Armed with a fresh pour in his glass, Minister toasted the Wagon Wheel’s bartender with a sly wink. “I don’t care what Macho says about you, Mona. You’re good people.” He swallowed the liquor, felt the fire melt his throat. “Hard to find in Ghost River.”
“Well, you’ve had enough now, Birthday Boy.” Macho signaled Mona for the tab. “I don’t plan on putting this badge back on tonight to pull you out of a fucking ditch.”
Minister’s gaze drifted across the room to an attractive Ghost River woman shooting pool by her lonesome. Her brown eyes settled on the nine-ball, lining up the perfect shot. A chalked cue pumped between the tight loop of her finger. In. Out. In. out.
“The tribal council needs a favor.”
Minister perked up. “It pay? I need the money.”
“Consider it rent. Maybe a little on top.”
“Let’s hear it.”
Officer Machado looked over both shoulders, scanning the smoky bar for open ears. When the coast cleared, he began, “The Commissioner of the Bureau of Indian Affairs is planning a visit to Ghost River next week. After what happened at Pine Ridge, the feds are in a major titty-twist about tribes stockpiling weapons, building militias, misappropriating funds…the list goes on. It’s a real concern right now in DC. They want a peek in our books, and that’s just not a workable scenario.”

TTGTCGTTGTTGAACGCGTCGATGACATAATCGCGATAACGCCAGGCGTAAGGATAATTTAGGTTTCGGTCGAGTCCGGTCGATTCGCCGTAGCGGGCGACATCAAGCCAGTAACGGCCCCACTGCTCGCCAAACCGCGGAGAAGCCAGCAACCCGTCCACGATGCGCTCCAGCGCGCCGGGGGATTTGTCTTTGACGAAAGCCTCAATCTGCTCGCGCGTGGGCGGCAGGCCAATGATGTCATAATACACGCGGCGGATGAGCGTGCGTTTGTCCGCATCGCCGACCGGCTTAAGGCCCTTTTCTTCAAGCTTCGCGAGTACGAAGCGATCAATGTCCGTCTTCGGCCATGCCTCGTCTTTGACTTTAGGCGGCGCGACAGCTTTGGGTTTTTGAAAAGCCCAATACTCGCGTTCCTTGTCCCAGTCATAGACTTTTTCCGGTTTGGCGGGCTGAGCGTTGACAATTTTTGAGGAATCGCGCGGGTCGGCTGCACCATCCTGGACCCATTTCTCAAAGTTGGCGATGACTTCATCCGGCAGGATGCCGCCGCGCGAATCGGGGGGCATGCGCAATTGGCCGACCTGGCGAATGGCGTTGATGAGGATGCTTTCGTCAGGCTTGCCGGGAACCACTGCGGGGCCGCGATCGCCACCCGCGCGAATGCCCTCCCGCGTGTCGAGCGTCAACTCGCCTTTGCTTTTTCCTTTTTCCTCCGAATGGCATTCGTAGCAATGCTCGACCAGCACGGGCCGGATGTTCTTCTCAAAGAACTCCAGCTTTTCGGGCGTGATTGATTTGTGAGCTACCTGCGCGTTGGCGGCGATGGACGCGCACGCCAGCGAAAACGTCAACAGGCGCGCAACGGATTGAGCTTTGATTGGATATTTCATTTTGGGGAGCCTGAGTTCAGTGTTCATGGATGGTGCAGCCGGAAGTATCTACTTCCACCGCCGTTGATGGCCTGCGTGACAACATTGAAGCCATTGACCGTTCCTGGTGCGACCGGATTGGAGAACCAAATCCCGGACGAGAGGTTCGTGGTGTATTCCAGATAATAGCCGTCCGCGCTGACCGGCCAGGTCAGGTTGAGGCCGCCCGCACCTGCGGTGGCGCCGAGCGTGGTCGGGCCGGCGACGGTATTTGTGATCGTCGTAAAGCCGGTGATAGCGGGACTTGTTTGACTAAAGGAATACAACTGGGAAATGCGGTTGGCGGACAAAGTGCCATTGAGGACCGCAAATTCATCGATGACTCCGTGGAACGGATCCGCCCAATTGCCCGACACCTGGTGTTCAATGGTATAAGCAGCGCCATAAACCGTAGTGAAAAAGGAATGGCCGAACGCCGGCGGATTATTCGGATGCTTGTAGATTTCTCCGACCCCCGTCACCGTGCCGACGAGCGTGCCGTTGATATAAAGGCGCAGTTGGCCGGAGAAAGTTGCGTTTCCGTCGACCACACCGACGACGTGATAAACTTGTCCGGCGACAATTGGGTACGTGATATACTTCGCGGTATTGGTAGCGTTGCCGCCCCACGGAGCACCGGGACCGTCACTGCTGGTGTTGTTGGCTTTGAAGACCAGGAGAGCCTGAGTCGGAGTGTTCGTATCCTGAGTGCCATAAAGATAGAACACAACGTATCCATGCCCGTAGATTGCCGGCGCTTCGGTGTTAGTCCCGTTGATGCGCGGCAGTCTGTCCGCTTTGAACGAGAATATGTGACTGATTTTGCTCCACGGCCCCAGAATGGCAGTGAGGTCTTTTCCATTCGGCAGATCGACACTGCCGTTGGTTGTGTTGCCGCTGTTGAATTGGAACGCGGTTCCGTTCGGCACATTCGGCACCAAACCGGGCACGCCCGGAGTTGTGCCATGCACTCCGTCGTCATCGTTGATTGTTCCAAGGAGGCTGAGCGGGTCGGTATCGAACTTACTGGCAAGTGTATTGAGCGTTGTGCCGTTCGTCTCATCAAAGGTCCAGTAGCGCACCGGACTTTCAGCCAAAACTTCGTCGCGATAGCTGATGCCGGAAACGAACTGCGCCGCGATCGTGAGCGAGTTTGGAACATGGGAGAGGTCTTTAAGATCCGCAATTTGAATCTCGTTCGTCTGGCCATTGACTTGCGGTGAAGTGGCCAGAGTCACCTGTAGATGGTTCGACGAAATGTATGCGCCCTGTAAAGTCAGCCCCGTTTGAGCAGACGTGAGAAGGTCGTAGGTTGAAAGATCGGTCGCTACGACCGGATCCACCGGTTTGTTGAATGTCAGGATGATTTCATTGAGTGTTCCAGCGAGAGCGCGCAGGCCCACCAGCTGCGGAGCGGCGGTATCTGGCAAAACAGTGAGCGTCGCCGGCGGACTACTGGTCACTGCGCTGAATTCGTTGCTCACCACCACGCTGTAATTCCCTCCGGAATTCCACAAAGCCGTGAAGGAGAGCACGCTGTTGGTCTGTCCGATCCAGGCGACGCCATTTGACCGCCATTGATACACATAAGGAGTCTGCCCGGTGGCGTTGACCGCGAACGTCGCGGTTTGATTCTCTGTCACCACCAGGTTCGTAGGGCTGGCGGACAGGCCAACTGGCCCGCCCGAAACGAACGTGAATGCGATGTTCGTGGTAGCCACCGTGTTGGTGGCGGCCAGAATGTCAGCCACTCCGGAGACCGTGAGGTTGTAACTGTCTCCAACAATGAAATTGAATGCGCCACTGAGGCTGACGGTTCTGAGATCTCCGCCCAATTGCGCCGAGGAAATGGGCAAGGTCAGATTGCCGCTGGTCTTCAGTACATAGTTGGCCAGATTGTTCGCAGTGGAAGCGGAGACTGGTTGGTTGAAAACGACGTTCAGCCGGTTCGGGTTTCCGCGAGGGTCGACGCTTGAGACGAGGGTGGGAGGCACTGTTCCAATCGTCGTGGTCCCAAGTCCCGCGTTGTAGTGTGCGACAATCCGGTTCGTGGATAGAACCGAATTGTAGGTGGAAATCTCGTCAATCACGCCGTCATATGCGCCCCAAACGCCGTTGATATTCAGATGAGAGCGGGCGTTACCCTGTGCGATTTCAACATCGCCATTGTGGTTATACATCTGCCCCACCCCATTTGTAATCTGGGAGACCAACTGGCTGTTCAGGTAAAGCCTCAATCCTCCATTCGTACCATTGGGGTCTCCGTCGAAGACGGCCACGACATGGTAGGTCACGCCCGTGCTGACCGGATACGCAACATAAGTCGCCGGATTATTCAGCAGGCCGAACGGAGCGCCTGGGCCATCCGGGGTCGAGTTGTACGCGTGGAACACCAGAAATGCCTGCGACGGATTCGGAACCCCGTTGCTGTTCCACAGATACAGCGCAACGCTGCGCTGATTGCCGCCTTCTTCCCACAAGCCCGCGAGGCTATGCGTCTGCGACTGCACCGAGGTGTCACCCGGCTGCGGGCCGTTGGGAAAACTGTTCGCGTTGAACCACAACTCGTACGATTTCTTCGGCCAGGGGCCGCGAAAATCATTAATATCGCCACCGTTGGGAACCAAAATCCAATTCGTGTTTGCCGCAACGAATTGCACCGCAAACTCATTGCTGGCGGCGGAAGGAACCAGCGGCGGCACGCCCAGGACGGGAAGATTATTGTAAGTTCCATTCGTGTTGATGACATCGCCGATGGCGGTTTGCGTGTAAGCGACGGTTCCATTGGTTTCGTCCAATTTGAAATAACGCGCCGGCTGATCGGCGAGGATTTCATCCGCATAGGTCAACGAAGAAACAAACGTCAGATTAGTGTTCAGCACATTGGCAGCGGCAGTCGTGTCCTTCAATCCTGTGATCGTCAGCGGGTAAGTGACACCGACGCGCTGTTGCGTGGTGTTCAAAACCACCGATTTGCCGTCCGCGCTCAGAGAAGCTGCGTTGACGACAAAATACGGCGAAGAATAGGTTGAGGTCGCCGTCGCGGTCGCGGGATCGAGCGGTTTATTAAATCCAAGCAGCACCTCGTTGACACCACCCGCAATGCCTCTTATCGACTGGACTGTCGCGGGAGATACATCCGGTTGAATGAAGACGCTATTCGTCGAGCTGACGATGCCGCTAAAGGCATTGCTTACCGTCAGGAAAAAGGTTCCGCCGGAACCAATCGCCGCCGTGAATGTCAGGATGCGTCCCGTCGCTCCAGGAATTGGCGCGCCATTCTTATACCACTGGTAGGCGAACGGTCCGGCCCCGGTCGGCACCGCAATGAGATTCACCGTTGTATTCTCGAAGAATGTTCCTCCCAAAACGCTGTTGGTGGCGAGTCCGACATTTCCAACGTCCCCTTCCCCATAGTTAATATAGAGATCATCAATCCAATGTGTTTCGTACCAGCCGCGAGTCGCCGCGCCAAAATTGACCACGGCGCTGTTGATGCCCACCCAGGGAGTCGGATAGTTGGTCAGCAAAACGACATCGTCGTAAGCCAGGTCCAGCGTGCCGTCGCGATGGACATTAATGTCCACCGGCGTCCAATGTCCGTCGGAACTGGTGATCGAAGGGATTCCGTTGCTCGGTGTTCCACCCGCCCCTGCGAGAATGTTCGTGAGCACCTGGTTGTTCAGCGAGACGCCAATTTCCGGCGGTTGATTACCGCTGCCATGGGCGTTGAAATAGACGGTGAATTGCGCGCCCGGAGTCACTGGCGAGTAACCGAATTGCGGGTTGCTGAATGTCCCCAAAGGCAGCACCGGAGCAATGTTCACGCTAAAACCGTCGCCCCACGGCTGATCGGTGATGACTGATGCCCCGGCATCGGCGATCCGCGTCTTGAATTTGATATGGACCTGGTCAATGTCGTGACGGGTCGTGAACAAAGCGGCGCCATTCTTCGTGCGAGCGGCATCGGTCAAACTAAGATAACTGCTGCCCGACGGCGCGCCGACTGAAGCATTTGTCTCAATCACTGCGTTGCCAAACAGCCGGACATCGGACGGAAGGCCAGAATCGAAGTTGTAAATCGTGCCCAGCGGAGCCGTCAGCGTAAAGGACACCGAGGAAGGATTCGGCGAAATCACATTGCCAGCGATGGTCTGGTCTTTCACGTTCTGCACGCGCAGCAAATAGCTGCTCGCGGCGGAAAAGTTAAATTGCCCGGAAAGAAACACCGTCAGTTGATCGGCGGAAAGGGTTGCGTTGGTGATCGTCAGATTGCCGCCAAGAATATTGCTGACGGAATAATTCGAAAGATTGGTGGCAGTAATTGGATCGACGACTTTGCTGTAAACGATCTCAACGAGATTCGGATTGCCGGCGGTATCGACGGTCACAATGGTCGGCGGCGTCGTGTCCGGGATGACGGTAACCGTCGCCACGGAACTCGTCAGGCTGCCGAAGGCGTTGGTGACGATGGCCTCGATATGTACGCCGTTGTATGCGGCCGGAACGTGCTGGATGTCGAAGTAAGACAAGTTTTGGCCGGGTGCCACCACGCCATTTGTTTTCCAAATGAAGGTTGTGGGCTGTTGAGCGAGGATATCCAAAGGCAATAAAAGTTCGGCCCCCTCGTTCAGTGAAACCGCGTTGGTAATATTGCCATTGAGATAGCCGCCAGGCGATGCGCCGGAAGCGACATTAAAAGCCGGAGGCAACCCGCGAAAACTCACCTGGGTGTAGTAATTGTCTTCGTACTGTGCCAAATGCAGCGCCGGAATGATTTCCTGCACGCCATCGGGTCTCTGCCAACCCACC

Minister smiled darkly. “I bet not.”
“Resources and contingencies matter to the council. We’ve spent a long time gathering our rainy day fund.” Macho pulled out two twenties and a five-dollar bill from his faux leather wallet. “They want to discuss a way forward. One that benefits all of us, even her. Meeting’s tomorrow, er…today. Are you going to be able to pull yourself together by then?”